On waiting in line for Rolling Stones tickets

I called my oldest daughter at 7:35 a.m. this morning. She drives by the Superdome on her way to work.

“Check the line, will you?”

Long. But hard to really tell. Media outlets reported “hundreds” had lined up overnight to be the first Louisiana residents to buy tickets to the New Orleans Jazz and Heritage Festival for May 2, when the Rolling Stones will headline. Louisiana residents were getting first chance at 10,000 of the coveted passes. In time-honored Galatoire’s style, a few had paid line-standers. Not my style.

I tuned into social media off and on all day. Twitter, Instagram and Facebook were oddly short of solid info. Rumor, however, always speedy on the winds of social exchange in New Orleans, had it that lines wrapped the Dome, that the wait was hours long. My son-in-law’s friend Dan reported lengthy lunchtime lines – such is the source of news in this big-town-small-town.

Heading home from a lakefront meeting around 3:30, I serendipitously exited I-10 at Canal. Why not check it out?

And I spent the next hour in an only-in-New Orleans alternate dimension. Here are some thoughts on Waiting In Line With Louisianians at the Superdome for Rolling Stones Tickets.

It was old friends’ week.

You always run into people you know here, and I did just that. Behind me: A marketing acquaintance back home after a few years in Paris. In front of me: one of my husband’s young law colleagues. Here and there, people I knew from long-ago booster days or present-day organizations.

You always run into people you know here. Especially if you aren’t wearing makeup.

It was new friends’ week.

People talk here. They bond. Confusion reigned (see below) as we wandered around wondering how to get the wristbands necessary to join the ticket line. One new BFF led the way to a friendly officer, while another headed to the ticket line at Gate H on the other side of the Dome. We exchanged phone numbers so we could text information back and forth.

“They have wristbands over here!”

“Just got a few here, too.”

“How long is your line?”

“I’d say ours is about 200 yards.”

“How long is 200 yards?” (OK, I was standing outside a football stadium, but still.)

My new friend Lisa and I spent an hour chatting about her daughter (waited that morning but Mom didn’t get one of the tickets) and mine (didn’t wait at all and wants one of mine), her job, my job, her life on the Northshore. Maybe I’ll see her somewhere in front of the Acura stage. Maybe I won’t. But if I do, she’ll wave and say hello and remember me.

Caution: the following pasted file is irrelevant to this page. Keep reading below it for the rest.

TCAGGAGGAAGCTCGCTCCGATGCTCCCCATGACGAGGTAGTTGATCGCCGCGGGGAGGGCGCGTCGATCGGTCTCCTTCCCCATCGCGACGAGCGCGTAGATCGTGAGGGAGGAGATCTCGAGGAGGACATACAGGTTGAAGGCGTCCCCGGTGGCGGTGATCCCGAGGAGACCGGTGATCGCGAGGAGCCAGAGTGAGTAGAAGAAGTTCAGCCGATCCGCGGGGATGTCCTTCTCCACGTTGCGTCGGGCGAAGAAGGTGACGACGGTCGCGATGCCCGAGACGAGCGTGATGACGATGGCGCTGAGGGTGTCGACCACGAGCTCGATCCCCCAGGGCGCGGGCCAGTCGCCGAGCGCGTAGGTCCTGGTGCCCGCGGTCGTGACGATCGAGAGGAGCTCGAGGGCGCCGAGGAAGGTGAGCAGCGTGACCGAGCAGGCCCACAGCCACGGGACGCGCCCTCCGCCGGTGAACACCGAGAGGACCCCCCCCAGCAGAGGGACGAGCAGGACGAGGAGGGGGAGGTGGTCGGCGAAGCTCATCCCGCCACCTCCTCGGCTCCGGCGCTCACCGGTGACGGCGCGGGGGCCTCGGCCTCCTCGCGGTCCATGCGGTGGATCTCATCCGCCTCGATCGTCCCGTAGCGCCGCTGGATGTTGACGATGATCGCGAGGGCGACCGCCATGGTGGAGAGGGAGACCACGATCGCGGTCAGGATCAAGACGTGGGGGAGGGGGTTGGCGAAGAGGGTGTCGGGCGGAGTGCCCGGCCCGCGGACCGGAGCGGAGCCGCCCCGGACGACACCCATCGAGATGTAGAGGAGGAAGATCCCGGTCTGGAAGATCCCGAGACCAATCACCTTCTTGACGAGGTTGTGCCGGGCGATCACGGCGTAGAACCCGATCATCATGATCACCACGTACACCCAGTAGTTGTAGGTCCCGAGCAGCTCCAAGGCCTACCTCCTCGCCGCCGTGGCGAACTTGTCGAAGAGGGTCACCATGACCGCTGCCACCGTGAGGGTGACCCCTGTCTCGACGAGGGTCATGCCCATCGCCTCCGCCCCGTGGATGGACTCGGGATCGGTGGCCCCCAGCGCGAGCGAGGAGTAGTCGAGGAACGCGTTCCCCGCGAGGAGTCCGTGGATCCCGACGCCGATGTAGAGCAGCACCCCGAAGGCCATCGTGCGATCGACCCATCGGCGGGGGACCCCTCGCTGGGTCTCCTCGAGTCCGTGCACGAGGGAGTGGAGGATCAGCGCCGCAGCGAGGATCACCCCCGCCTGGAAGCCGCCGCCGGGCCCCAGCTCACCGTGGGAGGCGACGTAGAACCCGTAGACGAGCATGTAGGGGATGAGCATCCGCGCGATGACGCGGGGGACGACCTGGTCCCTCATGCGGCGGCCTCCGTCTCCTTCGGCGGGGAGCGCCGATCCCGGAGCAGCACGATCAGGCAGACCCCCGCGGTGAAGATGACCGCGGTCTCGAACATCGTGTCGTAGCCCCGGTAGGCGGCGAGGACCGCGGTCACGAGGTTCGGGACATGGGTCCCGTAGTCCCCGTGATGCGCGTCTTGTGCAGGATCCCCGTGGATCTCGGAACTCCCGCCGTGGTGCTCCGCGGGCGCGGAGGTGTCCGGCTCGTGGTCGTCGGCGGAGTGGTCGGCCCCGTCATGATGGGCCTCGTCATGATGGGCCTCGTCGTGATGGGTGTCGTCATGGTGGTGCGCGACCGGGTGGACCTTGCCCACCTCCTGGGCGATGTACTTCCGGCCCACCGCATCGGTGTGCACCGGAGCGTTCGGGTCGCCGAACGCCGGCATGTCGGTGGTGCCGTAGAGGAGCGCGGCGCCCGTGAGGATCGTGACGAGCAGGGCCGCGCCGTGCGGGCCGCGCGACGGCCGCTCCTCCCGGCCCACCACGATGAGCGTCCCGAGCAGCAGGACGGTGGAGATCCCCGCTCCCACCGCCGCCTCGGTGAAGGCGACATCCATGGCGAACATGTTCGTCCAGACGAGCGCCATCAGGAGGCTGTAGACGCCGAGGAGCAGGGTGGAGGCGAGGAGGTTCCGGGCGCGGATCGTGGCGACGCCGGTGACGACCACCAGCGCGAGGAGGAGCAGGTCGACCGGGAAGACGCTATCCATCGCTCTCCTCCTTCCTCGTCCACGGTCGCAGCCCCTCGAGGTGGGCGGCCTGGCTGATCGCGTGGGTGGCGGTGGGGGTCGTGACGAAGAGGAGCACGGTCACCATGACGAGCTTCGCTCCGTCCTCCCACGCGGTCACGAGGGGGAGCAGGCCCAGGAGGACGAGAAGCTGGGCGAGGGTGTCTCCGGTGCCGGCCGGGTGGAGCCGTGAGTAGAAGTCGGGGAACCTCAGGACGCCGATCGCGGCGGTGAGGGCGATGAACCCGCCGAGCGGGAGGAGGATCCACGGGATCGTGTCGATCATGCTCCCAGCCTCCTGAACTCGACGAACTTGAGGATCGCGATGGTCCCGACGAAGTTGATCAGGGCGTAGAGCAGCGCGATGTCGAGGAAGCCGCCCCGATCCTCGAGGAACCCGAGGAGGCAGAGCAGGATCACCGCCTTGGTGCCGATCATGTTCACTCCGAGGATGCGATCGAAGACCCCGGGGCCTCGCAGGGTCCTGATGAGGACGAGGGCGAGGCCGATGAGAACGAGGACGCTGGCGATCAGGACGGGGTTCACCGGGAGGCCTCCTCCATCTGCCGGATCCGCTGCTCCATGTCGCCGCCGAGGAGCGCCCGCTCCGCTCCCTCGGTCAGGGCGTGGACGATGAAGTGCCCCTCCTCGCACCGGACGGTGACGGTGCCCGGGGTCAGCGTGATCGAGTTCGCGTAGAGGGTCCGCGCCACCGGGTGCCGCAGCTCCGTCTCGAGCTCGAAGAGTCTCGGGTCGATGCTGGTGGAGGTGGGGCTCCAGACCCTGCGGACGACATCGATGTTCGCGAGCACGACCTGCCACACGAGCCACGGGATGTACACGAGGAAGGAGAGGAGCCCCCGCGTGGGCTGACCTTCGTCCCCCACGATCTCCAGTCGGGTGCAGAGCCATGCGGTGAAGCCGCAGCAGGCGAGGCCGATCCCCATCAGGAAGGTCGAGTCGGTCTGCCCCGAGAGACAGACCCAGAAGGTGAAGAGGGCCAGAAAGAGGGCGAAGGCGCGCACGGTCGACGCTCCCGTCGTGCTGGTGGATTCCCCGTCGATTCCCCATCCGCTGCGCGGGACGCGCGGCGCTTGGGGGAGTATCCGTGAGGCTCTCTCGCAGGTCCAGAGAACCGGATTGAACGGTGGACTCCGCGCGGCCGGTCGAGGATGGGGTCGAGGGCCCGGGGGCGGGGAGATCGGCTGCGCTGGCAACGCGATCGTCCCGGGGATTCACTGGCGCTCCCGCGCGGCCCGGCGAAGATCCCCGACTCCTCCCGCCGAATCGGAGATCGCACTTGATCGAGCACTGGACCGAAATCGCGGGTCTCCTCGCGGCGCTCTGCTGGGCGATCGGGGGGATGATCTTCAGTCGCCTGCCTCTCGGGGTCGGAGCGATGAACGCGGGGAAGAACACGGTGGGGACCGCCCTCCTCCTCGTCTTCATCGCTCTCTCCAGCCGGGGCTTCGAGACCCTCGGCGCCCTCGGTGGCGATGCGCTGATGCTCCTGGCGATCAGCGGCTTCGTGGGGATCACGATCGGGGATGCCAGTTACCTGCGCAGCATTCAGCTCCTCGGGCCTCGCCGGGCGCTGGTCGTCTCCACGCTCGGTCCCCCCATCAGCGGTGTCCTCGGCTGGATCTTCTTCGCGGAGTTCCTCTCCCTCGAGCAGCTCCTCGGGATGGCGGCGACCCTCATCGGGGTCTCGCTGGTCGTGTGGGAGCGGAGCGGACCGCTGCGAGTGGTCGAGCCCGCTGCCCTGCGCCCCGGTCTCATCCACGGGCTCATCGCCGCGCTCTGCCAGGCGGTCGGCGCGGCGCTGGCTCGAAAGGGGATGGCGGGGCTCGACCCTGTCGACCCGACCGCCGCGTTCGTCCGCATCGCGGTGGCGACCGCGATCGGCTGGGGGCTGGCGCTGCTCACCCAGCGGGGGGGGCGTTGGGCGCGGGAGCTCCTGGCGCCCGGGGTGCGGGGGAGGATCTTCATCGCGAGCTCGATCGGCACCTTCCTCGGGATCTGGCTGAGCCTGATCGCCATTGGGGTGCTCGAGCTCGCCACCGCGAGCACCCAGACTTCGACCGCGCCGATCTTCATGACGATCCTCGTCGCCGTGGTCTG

Mild confusion reigned.

Nothing is ever straightforward in New Orleans. We love the spontaneity of things, and hate the spontaneity of things. No one knew where exactly to get wristbands. Wristbands were needed to get in the ticket line. A number of people got in the ticket line without realizing they needed wristbands. No signs indicated where to stand or how to get wristbands. Rumors went around that you needed cash. No, there was a cash line that was shorter. Friendly Officer DiMatteo thought more wristbands were coming. 10 minutes, maybe.

Whatever, people shared all bits of info they had gleaned and joked good-naturedly about the rest.

People passed a good time.

No feathers were ruffled in this line. A guy in front of me posed in front of each giant Tom Benson photo we passed; everyone got into the act. People behind took selfies. Strangers exchanged opinions and jokes and lots of reminiscences of Jazzfest. No politics, no arguments, no jostling. This is what the world should look like, right?

And everyone loved the Rolling Stones music being piped in over the loudspeakers. Nice touch! Maybe they should try that in Congress.

There is no “typical” Jazzfest fan. Or Rolling Stones fan.

The people around me ranged from a newlywed to a hip middle-ager who had sold his car and now gets around on a bike. Twentysomethings, fortysomethings, octagenarians. That’s how Jazzfest looks.

Well, except that one year when Phish performed.

Nice touch, Quint Davis.

Thanks go to the Jazzfest folks for opening up sales to Louisiana residents first. Not many international festivals would have been so thoughtful. People in line appreciated the nod.

By 4:45 I had my two tickets in hand ($401 with fees) and was headed away from all those new buddies. All 5,000 wristbands bad been awarded, and it looked like all 10,000 tickets would be gone an hour before the 6 p.m. closing.

The crowd dispersed, happy, expectant … and humming a little “Paint It Black” under their breaths.

Editor’s update: As of 11 a.m., according to Ticketmaster, all May 2 general admission have been sold and any available tickets are on the resale market only. The starting rate for resale? $400 each.

And for Ticketmaster speed-dialers, Hamilton in New Orleans tickets were also going fast. 


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